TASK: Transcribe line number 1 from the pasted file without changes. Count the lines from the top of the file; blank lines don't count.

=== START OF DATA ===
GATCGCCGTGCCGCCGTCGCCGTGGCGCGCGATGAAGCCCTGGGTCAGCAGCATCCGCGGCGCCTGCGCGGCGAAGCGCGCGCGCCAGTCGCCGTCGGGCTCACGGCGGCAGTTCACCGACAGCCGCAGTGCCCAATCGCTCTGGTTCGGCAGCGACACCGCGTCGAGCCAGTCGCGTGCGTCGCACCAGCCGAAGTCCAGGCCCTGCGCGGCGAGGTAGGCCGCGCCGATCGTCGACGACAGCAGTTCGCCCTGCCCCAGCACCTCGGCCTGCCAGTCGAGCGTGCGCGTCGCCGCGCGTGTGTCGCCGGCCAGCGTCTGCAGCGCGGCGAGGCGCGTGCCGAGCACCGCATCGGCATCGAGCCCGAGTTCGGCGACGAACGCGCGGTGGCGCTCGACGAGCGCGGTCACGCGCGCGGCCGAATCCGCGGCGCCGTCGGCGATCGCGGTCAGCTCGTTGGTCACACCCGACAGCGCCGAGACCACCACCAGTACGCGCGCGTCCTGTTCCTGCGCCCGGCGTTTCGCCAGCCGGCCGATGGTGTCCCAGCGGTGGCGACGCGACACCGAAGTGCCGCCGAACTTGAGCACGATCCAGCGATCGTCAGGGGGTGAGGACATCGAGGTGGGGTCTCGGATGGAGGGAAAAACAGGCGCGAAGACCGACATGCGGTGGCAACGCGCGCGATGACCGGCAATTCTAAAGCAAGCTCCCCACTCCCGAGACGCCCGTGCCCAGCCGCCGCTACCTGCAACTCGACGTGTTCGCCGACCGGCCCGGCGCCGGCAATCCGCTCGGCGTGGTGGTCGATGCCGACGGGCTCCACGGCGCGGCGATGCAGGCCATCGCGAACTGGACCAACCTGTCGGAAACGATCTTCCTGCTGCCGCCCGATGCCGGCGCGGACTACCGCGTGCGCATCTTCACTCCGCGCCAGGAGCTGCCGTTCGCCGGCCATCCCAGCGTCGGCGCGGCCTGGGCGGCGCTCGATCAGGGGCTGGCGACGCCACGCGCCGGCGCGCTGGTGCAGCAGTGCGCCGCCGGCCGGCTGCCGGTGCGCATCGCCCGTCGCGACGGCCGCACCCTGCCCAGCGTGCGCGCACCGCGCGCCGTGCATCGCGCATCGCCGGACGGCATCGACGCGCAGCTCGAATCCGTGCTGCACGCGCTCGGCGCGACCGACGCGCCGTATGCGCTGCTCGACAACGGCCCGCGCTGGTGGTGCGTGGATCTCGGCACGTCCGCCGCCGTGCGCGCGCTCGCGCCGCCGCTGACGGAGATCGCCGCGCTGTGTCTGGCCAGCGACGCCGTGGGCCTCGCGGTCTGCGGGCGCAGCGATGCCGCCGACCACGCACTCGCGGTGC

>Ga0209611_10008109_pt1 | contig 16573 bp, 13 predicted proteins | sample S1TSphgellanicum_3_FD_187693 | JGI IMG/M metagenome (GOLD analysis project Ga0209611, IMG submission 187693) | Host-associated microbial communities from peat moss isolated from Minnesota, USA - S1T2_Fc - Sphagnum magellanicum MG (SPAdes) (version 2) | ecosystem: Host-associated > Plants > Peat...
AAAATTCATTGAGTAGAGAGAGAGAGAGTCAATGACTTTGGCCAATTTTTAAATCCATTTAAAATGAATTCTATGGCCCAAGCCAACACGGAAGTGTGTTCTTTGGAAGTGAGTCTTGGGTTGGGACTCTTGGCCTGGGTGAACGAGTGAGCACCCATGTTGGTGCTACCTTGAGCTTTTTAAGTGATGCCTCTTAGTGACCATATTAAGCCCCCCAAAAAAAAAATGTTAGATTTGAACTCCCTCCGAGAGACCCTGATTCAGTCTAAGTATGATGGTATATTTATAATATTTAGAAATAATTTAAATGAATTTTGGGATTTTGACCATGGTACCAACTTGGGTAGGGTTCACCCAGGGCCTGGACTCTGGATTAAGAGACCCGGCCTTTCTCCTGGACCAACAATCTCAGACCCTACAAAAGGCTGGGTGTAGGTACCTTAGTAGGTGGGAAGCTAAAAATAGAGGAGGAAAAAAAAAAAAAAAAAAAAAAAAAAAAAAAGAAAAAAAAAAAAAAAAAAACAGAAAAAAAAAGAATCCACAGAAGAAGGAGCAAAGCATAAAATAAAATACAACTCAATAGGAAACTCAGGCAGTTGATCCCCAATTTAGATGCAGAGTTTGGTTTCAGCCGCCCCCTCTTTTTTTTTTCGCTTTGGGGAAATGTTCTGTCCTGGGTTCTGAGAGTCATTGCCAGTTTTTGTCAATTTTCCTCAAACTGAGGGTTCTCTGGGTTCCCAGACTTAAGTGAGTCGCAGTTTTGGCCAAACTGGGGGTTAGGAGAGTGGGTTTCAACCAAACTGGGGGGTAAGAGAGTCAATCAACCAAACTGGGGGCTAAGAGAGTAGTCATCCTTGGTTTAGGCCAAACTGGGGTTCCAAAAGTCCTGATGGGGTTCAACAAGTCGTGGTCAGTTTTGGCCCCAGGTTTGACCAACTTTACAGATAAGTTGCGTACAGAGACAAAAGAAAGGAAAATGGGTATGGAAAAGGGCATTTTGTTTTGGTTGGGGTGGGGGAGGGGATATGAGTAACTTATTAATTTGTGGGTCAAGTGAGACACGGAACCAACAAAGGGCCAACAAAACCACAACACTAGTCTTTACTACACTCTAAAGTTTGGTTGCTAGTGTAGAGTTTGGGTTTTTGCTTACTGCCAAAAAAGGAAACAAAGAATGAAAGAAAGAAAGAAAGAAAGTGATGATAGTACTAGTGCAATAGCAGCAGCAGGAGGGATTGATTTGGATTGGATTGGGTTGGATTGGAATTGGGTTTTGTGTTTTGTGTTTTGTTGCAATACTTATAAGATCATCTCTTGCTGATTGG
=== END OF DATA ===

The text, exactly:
GATCGCCGTGCCGCCGTCGCCGTGGCGCGCGATGAAGCCCTGGGTCAGCAGCATCCGCGGCGCCTGCGCGGCGAAGCGCGCGCGCCAGTCGCCGTCGGGCTCACGGCGGCAGTTCACCGACAGCCGCAGTGCCCAATCGCTCTGGTTCGGCAGCGACACCGCGTCGAGCCAGTCGCGTGCGTCGCACCAGCCGAAGTCCAGGCCCTGCGCGGCGAGGTAGGCCGCGCCGATCGTCGACGACAGCAGTTCGCCCTGCCCCAGCACCTCGGCCTGCCAGTCGAGCGTGCGCGTCGCCGCGCGTGTGTCGCCGGCCAGCGTCTGCAGCGCGGCGAGGCGCGTGCCGAGCACCGCATCGGCATCGAGCCCGAGTTCGGCGACGAACGCGCGGTGGCGCTCGACGAGCGCGGTCACGCGCGCGGCCGAATCCGCGGCGCCGTCGGCGATCGCGGTCAGCTCGTTGGTCACACCCGACAGCGCCGAGACCACCACCAGTACGCGCGCGTCCTGTTCCTGCGCCCGGCGTTTCGCCAGCCGGCCGATGGTGTCCCAGCGGTGGCGACGCGACACCGAAGTGCCGCCGAACTTGAGCACGATCCAGCGATCGTCAGGGGGTGAGGACATCGAGGTGGGGTCTCGGATGGAGGGAAAAACAGGCGCGAAGACCGACATGCGGTGGCAACGCGCGCGATGACCGGCAATTCTAAAGCAAGCTCCCCACTCCCGAGACGCCCGTGCCCAGCCGCCGCTACCTGCAACTCGACGTGTTCGCCGACCGGCCCGGCGCCGGCAATCCGCTCGGCGTGGTGGTCGATGCCGACGGGCTCCACGGCGCGGCGATGCAGGCCATCGCGAACTGGACCAACCTGTCGGAAACGATCTTCCTGCTGCCGCCCGATGCCGGCGCGGACTACCGCGTGCGCATCTTCACTCCGCGCCAGGAGCTGCCGTTCGCCGGCCATCCCAGCGTCGGCGCGGCCTGGGCGGCGCTCGATCAGGGGCTGGCGACGCCACGCGCCGGCGCGCTGGTGCAGCAGTGCGCCGCCGGCCGGCTGCCGGTGCGCATCGCCCGTCGCGACGGCCGCACCCTGCCCAGCGTGCGCGCACCGCGCGCCGTGCATCGCGCATCGCCGGACGGCATCGACGCGCAGCTCGAATCCGTGCTGCACGCGCTCGGCGCGACCGACGCGCCGTATGCGCTGCTCGACAACGGCCCGCGCTGGTGGTGCGTGGATCTCGGCACGTCCGCCGCCGTGCGCGCGCTCGCGCCGCCGCTGACGGAGATCGCCGCGCTGTGTCTGGCCAGCGACGCCGTGGGCCTCGCGGTCTGCGGGCGCAGCGATGCCGCCGACCACGCACTCGCGGTGC